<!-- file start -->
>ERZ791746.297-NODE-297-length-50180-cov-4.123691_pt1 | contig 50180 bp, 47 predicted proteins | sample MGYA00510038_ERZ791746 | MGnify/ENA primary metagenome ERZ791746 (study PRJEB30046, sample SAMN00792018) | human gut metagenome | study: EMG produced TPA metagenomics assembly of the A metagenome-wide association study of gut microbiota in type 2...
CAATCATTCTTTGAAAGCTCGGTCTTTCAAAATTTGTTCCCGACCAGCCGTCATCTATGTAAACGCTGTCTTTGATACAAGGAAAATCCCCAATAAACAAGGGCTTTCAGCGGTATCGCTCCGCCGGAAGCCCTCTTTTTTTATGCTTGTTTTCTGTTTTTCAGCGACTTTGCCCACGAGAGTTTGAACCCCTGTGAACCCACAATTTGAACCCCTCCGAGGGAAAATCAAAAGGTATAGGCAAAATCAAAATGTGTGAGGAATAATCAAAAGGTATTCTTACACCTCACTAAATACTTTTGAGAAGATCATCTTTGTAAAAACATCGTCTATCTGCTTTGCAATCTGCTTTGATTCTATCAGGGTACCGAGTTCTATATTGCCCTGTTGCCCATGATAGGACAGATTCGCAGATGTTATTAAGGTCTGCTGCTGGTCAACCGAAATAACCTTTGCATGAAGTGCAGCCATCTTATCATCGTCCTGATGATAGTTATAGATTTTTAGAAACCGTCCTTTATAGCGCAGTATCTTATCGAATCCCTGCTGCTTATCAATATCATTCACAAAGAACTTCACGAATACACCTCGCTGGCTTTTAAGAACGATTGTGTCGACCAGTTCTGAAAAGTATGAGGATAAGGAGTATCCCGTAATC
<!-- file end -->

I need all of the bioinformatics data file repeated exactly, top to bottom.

>ERZ791746.297-NODE-297-length-50180-cov-4.123691_pt1 | contig 50180 bp, 47 predicted proteins | sample MGYA00510038_ERZ791746 | MGnify/ENA primary metagenome ERZ791746 (study PRJEB30046, sample SAMN00792018) | human gut metagenome | study: EMG produced TPA metagenomics assembly of the A metagenome-wide association study of gut microbiota in type 2...
CAATCATTCTTTGAAAGCTCGGTCTTTCAAAATTTGTTCCCGACCAGCCGTCATCTATGTAAACGCTGTCTTTGATACAAGGAAAATCCCCAATAAACAAGGGCTTTCAGCGGTATCGCTCCGCCGGAAGCCCTCTTTTTTTATGCTTGTTTTCTGTTTTTCAGCGACTTTGCCCACGAGAGTTTGAACCCCTGTGAACCCACAATTTGAACCCCTCCGAGGGAAAATCAAAAGGTATAGGCAAAATCAAAATGTGTGAGGAATAATCAAAAGGTATTCTTACACCTCACTAAATACTTTTGAGAAGATCATCTTTGTAAAAACATCGTCTATCTGCTTTGCAATCTGCTTTGATTCTATCAGGGTACCGAGTTCTATATTGCCCTGTTGCCCATGATAGGACAGATTCGCAGATGTTATTAAGGTCTGCTGCTGGTCAACCGAAATAACCTTTGCATGAAGTGCAGCCATCTTATCATCGTCCTGATGATAGTTATAGATTTTTAGAAACCGTCCTTTATAGCGCAGTATCTTATCGAATCCCTGCTGCTTATCAATATCATTCACAAAGAACTTCACGAATACACCTCGCTGGCTTTTAAGAACGATTGTGTCGACCAGTTCTGAAAAGTATGAGGATAAGGAGTATCCCGTAATC